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Charlie Farquharson and Them Udders

by Ivy Wigmore

A reviewer is supposed to go into a performance with an open mind but I have to admit that setting out to see Charlie Farquharson and Them Udders at Confederation Centre in Charlottetown, I didn’t. I could have started writing from the first time I saw the promotional image: Valerie Rosedale, imperious, haughty and astride a milk cow—the business end of which faces the onlooker—led by country cousin Charlie. As Charlie’s alter egos tend to be, the dowager is deadpan in whatever bizarre situation she finds herself, looking you fiercely in the eye and defying you to laugh. So, of course, you can’t help yourself.

Yes, I knew I was going to have fun, from the moment I decided to go and lined up my mom as my date. As it turned out, my brother had gotten tickets and also intended to take Mom but hadn’t informed her yet. Snooze, ya lose, as they say. Charlie Farquharson—even typing the name brings a smile to my face—is really a bit of a tradition in our family. I can still remember Dad guffawing as he watched Charlie on Hee Haw, or read one of his brilliant, corny books. Maybe his “Histry of Canada,” maybe his “Jogfree.” Dad was a lovely guffawer.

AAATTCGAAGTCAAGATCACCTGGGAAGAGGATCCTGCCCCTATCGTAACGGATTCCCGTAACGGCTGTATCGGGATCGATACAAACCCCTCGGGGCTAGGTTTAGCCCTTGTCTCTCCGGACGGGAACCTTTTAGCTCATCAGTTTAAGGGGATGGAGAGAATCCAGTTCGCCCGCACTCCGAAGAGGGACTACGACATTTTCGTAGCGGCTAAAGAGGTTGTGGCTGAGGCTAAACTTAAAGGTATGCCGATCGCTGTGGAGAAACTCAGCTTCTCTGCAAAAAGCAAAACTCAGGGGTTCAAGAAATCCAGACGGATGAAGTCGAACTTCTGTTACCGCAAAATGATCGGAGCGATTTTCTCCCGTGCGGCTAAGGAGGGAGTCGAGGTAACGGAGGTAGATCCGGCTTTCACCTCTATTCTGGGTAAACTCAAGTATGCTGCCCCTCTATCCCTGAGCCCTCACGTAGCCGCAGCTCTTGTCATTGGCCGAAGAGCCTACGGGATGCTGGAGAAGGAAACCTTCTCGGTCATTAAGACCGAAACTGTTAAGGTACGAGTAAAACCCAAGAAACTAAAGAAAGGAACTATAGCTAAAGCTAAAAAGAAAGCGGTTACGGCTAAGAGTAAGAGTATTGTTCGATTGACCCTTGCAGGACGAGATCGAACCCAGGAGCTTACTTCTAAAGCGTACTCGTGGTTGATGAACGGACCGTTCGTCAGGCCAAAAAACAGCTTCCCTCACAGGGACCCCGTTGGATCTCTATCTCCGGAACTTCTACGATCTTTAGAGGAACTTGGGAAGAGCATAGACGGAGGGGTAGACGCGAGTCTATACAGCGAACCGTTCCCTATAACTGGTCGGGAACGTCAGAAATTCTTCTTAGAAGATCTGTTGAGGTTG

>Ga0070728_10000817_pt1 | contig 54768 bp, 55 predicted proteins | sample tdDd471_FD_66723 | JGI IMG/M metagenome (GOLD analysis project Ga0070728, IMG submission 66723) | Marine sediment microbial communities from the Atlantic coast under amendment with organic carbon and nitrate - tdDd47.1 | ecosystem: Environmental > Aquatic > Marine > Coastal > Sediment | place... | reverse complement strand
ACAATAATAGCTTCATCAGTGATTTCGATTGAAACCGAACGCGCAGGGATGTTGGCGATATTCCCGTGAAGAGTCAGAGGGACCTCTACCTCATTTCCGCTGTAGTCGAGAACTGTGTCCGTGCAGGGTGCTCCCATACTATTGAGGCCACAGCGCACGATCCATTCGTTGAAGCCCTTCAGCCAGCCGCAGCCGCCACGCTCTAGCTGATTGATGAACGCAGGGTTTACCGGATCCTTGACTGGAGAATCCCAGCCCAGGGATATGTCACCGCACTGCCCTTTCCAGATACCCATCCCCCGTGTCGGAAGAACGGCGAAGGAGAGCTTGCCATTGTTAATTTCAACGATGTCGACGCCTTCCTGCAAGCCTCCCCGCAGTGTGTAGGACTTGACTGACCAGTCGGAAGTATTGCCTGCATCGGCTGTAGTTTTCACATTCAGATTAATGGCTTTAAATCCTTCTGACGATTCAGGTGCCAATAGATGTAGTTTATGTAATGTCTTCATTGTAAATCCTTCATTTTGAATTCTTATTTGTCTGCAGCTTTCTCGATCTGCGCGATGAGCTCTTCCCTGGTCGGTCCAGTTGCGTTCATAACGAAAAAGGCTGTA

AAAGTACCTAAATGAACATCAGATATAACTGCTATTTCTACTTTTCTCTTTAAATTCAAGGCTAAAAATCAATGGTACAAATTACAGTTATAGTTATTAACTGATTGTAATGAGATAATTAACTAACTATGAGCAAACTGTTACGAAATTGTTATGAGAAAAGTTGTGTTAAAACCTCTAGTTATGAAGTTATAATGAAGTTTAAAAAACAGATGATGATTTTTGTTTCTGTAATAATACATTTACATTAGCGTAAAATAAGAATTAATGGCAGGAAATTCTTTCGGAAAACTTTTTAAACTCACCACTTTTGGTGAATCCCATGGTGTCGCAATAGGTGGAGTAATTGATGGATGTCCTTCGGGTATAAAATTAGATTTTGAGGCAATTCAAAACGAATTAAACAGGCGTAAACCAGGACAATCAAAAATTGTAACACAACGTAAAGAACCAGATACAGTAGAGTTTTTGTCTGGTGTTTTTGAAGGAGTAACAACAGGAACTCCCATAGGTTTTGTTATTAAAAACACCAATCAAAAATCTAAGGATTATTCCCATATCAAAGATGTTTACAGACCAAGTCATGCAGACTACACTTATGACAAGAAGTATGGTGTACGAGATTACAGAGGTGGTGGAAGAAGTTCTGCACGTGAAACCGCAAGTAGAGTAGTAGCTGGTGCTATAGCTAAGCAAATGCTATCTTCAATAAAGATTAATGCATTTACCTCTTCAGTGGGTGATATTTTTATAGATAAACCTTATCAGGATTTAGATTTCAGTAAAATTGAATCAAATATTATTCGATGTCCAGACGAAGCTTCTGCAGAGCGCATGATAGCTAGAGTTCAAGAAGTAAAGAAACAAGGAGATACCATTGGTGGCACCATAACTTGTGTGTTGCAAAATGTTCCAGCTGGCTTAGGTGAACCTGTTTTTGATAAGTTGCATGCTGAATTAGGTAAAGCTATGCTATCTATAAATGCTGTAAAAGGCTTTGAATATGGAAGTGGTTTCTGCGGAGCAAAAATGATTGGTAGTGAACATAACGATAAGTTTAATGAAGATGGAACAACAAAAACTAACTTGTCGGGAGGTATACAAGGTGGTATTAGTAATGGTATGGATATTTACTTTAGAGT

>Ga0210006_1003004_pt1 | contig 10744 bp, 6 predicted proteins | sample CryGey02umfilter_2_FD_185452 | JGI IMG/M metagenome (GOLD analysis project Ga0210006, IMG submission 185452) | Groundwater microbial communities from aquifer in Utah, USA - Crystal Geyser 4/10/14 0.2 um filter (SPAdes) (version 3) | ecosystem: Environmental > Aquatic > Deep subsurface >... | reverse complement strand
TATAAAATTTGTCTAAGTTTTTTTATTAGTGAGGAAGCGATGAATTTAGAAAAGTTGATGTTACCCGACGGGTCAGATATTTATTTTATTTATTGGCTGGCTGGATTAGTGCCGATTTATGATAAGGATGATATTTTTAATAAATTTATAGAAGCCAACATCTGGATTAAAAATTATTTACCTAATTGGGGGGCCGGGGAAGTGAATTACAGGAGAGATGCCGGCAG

Two of the “Udders” onstage that night were David Warrack and Claudette. They were both charming and talented and also able to ham it up right along with the other Udders we’d be entertained by.

Warrack opened the show and introduced Claudette, who performed a parody of the traditional song “Alice Blue Gown.” Looking overmedicated and underattended, Claudette warbled “In my sweet little hospital gown,” about the trials and tribulations of meandering the corridors in a johnny shirt.

Don Harron ambled onstage in good time. Harron, of course, is more what Charlie would call an urbane fellow than a rurial one. You can hardly imagine him watching “Hee Haw,” let alone performing on it.

Harron said that after 57 years as a stand-up comic, he was now a sit-down comic. He chatted to the audience a bit, giving us some insight into where Charlie’s bemusement by the modern world and frustration with a lot of it comes from.

As I headed out to the performance that evening, I told my husband I’d probably be able to write a complete review on quotations from the show. And I’m sure I could have, despite the fact that you’d have to be superhuman to catch all Charlie and dem udders’ malapropisms, puns and brilliant, corny observations.

Here’s a little sample: When Claudette quizzed Charlie’s Scottish cousin as to whether anything was worn beneath the kilt he replied with gruff umbrage: “Certainly not! It’s all in first-class working condition!” We also learned, from Valerie Rosedale (who was very glad to be on our gentile island) that the Boston Tea Party—throwing tea into warm water—established the quality of tea brewing in America from that day forward.

My mom said she thought she caught about half of it. But she felt, as I did, that half was plenty. We did have fun. To my brother: Better luck next time!

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